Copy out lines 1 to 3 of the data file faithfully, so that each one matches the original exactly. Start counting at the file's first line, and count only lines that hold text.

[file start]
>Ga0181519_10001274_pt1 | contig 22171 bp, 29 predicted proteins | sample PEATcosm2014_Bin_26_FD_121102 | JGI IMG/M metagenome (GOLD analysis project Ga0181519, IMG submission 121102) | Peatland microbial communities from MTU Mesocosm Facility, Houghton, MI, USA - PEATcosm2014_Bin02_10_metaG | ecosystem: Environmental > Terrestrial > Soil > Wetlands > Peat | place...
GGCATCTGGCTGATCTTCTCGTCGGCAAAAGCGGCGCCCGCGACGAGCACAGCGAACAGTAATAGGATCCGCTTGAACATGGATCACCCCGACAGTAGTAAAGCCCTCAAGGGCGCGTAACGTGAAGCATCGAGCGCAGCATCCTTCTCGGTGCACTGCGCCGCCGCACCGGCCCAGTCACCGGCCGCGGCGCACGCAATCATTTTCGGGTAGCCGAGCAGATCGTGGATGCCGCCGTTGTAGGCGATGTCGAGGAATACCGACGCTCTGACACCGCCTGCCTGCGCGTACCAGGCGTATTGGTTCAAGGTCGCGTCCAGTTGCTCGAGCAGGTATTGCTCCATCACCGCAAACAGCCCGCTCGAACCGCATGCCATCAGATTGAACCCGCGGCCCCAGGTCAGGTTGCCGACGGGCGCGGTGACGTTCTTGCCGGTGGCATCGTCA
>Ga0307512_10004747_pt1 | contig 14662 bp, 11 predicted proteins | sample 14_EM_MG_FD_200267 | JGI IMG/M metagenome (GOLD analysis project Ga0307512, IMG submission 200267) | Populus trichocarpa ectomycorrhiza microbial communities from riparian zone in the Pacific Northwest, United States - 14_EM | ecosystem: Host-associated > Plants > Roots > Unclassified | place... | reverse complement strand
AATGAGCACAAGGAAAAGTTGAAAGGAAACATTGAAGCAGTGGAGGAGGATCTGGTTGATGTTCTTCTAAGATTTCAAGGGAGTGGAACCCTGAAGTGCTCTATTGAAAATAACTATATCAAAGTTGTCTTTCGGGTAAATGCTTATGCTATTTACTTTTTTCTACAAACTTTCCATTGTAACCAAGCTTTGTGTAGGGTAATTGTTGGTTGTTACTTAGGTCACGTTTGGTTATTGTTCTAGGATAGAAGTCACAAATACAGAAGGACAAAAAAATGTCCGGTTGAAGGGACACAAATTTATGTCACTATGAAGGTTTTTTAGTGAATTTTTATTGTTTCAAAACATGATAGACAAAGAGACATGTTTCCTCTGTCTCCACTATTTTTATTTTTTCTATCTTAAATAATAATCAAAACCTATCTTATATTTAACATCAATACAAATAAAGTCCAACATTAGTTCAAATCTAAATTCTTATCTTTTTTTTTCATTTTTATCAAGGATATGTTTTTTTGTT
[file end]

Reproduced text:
>Ga0181519_10001274_pt1 | contig 22171 bp, 29 predicted proteins | sample PEATcosm2014_Bin_26_FD_121102 | JGI IMG/M metagenome (GOLD analysis project Ga0181519, IMG submission 121102) | Peatland microbial communities from MTU Mesocosm Facility, Houghton, MI, USA - PEATcosm2014_Bin02_10_metaG | ecosystem: Environmental > Terrestrial > Soil > Wetlands > Peat | place...
GGCATCTGGCTGATCTTCTCGTCGGCAAAAGCGGCGCCCGCGACGAGCACAGCGAACAGTAATAGGATCCGCTTGAACATGGATCACCCCGACAGTAGTAAAGCCCTCAAGGGCGCGTAACGTGAAGCATCGAGCGCAGCATCCTTCTCGGTGCACTGCGCCGCCGCACCGGCCCAGTCACCGGCCGCGGCGCACGCAATCATTTTCGGGTAGCCGAGCAGATCGTGGATGCCGCCGTTGTAGGCGATGTCGAGGAATACCGACGCTCTGACACCGCCTGCCTGCGCGTACCAGGCGTATTGGTTCAAGGTCGCGTCCAGTTGCTCGAGCAGGTATTGCTCCATCACCGCAAACAGCCCGCTCGAACCGCATGCCATCAGATTGAACCCGCGGCCCCAGGTCAGGTTGCCGACGGGCGCGGTGACGTTCTTGCCGGTGGCATCGTCA
>Ga0307512_10004747_pt1 | contig 14662 bp, 11 predicted proteins | sample 14_EM_MG_FD_200267 | JGI IMG/M metagenome (GOLD analysis project Ga0307512, IMG submission 200267) | Populus trichocarpa ectomycorrhiza microbial communities from riparian zone in the Pacific Northwest, United States - 14_EM | ecosystem: Host-associated > Plants > Roots > Unclassified | place... | reverse complement strand